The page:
After lengthy discussion by the school board in the face of parent complaints on the elimination of the North Davis AIM strand, the board voted 3-2 to put 66 incoming AIM qualified fourth-graders at Willet and Pioneer next fall on a potential waitlist or with an option of increasing class size or starting multi-grade classes. President Madhavi Sunder and board member Alan Fernandes voted to oppose.
A motion put forward by President Madhavi Sunder and board member Alan Fernandes was withdrawn when Mr. Fernandes realized they did not have a third vote.
The motion put forward by Ms. Sunder and Mr. Fernandes said, “Continue a third AIM strand for the 2016-17 school year, to accommodate those students who meet the qualifications of the AIM program. The class size for AIM strands shall be comparable to the average class size for that grade level and remaining seats, if any, shall be filled as an inclusion classroom with a preference toward high ability students.”
It would also: “Direct staff to reassess students who are English learners, low income, learning disabled, or from historically disadvantaged minorities, for the purpose of ensuring the identification for these at risk student groups to ensure equal access to the AIM program in the 2016-17 school year.”
The nearly four-hour discussion featured numerous parents frustrated at the lack of communication by the school district, and at times contentious debate between board members. Ultimately, the board majority continued with the path forward that some believe will result in the ultimate end to self-contained AIM, especially once the district transitions to the 98th percentile cut off for next year’s AIM qualification cut off.
Madhavi Sunder said that “the most important thing in this district, in fact many of the people on this board ran on the issue of trust as the preeminent issue with respect to our relationship with families and parents in keeping that trust.” She said, “Process and being clear about the rules and honoring that process in a transition year when we have lost key staff and personnel and made a lot of changes, that seems to be important.”
She quoted former Superintendent Winfred Roberson, “We move at the speed of trust.”
Ms. Sunder also pointed out the number of students retested using the Naglieri Nonverbal Ability Test. When challenged as to whether this was on-topic, she stated, “I do not feel that our identification process is complete yet. I believe that there are students that we have not given fair opportunity to see whether or not they actually have gifted potential.”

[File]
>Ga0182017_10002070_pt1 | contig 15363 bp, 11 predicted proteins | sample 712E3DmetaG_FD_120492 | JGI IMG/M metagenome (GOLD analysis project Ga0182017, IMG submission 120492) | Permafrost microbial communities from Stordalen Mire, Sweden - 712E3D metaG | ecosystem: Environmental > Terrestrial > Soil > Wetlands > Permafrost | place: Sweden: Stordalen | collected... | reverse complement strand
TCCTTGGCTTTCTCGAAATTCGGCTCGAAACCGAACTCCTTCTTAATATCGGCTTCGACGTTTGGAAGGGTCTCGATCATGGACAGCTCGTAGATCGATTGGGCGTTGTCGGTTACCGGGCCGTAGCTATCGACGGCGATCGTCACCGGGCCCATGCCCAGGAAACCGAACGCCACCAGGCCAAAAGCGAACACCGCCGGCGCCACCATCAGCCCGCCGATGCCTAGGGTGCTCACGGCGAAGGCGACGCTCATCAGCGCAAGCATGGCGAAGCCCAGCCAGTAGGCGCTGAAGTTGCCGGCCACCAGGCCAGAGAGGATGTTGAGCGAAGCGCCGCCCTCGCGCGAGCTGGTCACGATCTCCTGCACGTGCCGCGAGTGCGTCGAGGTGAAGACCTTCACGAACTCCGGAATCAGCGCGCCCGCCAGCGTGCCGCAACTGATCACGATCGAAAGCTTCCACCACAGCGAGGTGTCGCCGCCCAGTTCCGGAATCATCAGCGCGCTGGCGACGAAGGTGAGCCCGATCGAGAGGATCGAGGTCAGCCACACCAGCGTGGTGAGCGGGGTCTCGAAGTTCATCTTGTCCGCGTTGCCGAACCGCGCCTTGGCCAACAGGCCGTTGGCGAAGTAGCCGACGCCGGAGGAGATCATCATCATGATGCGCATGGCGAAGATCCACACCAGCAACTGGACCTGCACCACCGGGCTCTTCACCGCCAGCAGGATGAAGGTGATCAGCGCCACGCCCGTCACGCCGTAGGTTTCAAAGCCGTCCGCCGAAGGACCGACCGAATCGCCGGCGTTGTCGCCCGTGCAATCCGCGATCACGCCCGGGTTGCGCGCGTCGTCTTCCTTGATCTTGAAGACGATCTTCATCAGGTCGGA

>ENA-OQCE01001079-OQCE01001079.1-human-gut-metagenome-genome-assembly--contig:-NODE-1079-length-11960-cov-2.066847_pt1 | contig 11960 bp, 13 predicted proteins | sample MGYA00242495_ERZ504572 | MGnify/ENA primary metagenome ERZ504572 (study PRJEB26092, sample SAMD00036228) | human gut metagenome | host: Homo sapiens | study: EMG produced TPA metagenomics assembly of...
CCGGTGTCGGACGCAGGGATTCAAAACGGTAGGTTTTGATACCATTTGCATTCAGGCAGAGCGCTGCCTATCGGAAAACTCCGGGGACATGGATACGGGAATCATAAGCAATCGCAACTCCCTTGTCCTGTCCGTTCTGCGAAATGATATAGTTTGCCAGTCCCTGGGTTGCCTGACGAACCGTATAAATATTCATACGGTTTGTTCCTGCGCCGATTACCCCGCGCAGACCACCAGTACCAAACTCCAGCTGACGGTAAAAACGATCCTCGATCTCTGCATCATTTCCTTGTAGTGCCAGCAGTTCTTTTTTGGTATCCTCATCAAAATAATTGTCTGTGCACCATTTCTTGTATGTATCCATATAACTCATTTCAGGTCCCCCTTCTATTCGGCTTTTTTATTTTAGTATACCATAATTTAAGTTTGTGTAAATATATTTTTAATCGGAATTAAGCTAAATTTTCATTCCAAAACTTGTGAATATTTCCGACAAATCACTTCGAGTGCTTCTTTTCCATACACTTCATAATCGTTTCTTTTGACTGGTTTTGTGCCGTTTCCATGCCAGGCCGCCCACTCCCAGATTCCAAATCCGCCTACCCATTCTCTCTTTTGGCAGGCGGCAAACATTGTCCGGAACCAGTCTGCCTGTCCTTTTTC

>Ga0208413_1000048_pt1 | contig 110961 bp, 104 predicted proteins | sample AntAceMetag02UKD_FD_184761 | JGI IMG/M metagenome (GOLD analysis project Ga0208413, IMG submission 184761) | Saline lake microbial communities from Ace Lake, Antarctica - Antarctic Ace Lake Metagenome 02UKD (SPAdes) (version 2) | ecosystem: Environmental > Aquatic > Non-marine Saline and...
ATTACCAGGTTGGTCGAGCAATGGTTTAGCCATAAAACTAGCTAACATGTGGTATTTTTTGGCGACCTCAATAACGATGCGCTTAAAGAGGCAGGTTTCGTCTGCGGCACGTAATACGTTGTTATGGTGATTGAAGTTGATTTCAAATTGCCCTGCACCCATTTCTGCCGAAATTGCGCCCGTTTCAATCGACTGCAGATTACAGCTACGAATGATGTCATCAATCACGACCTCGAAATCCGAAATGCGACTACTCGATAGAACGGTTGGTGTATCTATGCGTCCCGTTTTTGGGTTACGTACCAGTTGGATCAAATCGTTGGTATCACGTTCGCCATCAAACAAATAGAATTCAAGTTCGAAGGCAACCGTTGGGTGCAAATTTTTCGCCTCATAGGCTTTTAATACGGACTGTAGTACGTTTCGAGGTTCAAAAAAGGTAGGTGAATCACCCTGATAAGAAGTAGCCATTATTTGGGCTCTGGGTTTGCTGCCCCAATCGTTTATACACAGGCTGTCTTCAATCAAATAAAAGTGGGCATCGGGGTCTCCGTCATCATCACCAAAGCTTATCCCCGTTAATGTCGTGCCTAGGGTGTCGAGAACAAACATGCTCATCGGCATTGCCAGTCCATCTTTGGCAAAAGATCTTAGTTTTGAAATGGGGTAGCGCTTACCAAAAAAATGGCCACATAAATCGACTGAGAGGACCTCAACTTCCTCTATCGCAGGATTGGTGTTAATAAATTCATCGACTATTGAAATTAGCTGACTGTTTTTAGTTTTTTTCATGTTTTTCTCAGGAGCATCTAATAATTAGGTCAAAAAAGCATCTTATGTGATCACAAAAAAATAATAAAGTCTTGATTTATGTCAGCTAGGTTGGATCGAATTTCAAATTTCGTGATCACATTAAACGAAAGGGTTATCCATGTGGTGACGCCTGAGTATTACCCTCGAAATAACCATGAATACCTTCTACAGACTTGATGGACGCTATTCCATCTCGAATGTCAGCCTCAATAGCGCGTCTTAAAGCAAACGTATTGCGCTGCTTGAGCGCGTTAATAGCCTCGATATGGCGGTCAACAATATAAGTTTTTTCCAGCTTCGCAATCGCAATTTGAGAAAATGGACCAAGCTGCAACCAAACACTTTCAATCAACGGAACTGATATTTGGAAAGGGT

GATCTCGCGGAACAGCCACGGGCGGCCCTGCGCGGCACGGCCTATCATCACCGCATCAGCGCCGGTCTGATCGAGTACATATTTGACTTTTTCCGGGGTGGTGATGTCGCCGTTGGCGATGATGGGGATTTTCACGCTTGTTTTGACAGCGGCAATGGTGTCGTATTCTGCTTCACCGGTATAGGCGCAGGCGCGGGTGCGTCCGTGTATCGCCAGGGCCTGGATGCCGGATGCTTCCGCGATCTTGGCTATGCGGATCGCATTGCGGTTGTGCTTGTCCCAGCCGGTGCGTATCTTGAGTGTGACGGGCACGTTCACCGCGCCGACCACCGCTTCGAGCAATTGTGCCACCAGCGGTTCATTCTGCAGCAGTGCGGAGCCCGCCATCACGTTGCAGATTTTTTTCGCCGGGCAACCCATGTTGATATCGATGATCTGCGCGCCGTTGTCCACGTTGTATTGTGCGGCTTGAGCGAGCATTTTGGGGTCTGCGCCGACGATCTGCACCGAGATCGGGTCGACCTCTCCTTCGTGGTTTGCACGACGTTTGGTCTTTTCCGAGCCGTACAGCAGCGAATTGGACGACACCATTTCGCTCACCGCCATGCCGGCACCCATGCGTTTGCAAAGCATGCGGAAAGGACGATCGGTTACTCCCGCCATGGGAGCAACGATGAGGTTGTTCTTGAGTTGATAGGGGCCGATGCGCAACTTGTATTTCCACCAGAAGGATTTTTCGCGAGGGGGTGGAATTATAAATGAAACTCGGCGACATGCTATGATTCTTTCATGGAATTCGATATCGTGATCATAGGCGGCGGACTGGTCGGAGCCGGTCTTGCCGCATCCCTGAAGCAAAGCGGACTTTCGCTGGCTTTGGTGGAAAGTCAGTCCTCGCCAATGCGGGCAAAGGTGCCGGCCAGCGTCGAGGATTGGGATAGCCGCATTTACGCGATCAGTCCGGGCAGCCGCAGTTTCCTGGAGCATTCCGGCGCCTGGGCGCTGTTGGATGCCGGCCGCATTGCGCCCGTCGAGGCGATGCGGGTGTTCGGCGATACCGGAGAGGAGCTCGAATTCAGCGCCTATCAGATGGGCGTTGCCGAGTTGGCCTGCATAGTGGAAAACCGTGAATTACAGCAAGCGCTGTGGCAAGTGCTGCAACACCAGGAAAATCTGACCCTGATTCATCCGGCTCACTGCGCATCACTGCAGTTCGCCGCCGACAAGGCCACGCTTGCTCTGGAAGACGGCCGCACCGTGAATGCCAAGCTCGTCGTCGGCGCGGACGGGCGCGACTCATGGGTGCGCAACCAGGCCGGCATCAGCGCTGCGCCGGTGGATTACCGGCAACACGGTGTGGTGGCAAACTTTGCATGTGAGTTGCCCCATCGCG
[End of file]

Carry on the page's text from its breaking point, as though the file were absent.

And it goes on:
She believes that the Naglieri, and other new tests they used, have “failed.” She said we need to make sure we are giving fair access to English-Language Learners, low income students, learning disabled students, and racial minorities “that we know are often unfairly disadvantaged on the OLSAT [Otis-Lennon School Ability Test].” She said they retested these groups “and we failed to identify almost any.”
Board Member Susan Lovenburg stated that this is off-topic for this discussion, but added, “I don’t agree that the process that the board put in place is a failure. It functioned as it was intended to and if not, we need to make changes going forward.”
Tom Adams stated, “The use of the TONI [Test of Nonverbal Intelligence] before was not appropriate – it’s a test intended for English Learners (and) we were using it as a second test for a lot of groups for whom it’s really not intended.”
Barbara Archer responded, “I would add, do you know how many African-American third-graders there are?… So if there were two and we identified one, how could you call that a failure?” She added, “I don’t think we have the number to say (it’s a failure).”
Ms. Archer would later add, “I do agree with President Sunder that we have to address this year, but I really object to calling our program a failure when you don’t know the percentages of third graders in the different minority groups.”
Madhavi Sunder said they already have some numbers and “we are three percent African American in this district and the number that is identified is zero percent.” She pointed out that there was only a three percent success rate on the Naglieri and a 32 percent success rate for the CogAT (Cognitive Abilities Test).
“That was the test (CogAT) that we gave to more advantaged students,” she argued. “What upsets me is that we gave the disadvantaged students a much harder to succeed on test.” In the past, they were given the TONI which had a 14.6 percent success rate. “We didn’t give the TONI to a single low income student this year.”
While Tom Adams and Barbara Archer argued that TONI was to be used only for English-learners, Ms. Sunder pointed out that the makers of the test disagree and believe TONI should be used more generally for disadvantaged children who often lack the language skills of their more advantaged counterparts.